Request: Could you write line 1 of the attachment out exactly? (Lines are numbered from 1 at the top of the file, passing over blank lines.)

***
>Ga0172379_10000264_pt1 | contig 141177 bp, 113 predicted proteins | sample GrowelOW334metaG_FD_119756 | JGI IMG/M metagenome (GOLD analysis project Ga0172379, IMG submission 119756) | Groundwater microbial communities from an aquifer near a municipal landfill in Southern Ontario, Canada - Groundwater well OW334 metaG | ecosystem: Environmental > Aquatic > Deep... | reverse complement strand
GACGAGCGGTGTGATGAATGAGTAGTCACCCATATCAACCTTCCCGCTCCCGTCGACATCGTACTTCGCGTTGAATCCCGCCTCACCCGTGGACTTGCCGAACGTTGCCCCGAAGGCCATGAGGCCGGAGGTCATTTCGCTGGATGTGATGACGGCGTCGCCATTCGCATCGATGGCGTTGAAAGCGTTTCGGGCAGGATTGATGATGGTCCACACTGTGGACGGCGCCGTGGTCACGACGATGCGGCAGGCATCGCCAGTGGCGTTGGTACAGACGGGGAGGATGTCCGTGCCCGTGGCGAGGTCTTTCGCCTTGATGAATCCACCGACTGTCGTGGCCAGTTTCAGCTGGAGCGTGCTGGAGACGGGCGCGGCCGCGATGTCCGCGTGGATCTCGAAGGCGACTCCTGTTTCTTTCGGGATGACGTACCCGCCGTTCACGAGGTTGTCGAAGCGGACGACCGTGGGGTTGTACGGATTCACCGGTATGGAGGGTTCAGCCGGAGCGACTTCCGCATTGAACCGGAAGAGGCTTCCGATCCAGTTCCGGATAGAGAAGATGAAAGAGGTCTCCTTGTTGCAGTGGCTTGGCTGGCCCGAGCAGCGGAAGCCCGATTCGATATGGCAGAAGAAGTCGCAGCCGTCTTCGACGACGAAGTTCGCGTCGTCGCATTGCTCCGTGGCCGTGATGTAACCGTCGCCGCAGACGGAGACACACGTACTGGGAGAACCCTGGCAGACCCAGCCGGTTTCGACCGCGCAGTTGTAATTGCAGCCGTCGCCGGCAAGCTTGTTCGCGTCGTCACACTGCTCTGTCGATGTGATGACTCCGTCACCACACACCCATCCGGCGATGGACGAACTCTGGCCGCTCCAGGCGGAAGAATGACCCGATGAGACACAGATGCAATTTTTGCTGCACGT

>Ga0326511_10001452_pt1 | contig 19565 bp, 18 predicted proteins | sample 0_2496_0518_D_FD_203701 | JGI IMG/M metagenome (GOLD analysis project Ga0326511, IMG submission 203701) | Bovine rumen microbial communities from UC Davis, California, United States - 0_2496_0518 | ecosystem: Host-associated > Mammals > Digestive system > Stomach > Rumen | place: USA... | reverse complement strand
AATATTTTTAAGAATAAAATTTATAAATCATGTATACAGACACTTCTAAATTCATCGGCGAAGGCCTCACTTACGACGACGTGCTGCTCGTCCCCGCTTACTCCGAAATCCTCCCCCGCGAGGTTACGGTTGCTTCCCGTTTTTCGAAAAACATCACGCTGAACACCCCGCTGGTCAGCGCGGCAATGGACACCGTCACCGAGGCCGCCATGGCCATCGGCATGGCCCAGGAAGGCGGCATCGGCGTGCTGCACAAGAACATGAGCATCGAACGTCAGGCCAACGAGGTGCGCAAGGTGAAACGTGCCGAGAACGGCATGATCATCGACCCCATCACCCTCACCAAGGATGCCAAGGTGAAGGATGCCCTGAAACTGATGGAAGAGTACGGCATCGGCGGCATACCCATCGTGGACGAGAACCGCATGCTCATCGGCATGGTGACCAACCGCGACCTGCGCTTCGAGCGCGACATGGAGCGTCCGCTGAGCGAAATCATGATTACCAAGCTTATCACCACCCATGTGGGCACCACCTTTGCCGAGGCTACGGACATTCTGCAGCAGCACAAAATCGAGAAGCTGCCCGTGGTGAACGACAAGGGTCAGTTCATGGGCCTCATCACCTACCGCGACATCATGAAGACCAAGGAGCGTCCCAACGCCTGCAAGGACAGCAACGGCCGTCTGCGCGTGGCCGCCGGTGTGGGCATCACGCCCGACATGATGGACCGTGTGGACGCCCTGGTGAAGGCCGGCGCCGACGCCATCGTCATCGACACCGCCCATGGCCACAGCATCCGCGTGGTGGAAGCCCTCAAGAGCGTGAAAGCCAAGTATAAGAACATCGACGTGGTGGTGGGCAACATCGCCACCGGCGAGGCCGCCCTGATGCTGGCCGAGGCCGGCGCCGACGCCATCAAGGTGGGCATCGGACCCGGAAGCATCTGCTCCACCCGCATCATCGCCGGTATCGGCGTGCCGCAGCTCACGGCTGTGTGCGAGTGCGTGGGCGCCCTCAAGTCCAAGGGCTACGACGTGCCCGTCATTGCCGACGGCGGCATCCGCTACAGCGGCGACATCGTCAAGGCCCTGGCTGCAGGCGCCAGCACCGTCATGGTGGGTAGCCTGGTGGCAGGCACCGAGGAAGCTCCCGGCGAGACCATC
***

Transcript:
>Ga0172379_10000264_pt1 | contig 141177 bp, 113 predicted proteins | sample GrowelOW334metaG_FD_119756 | JGI IMG/M metagenome (GOLD analysis project Ga0172379, IMG submission 119756) | Groundwater microbial communities from an aquifer near a municipal landfill in Southern Ontario, Canada - Groundwater well OW334 metaG | ecosystem: Environmental > Aquatic > Deep... | reverse complement strand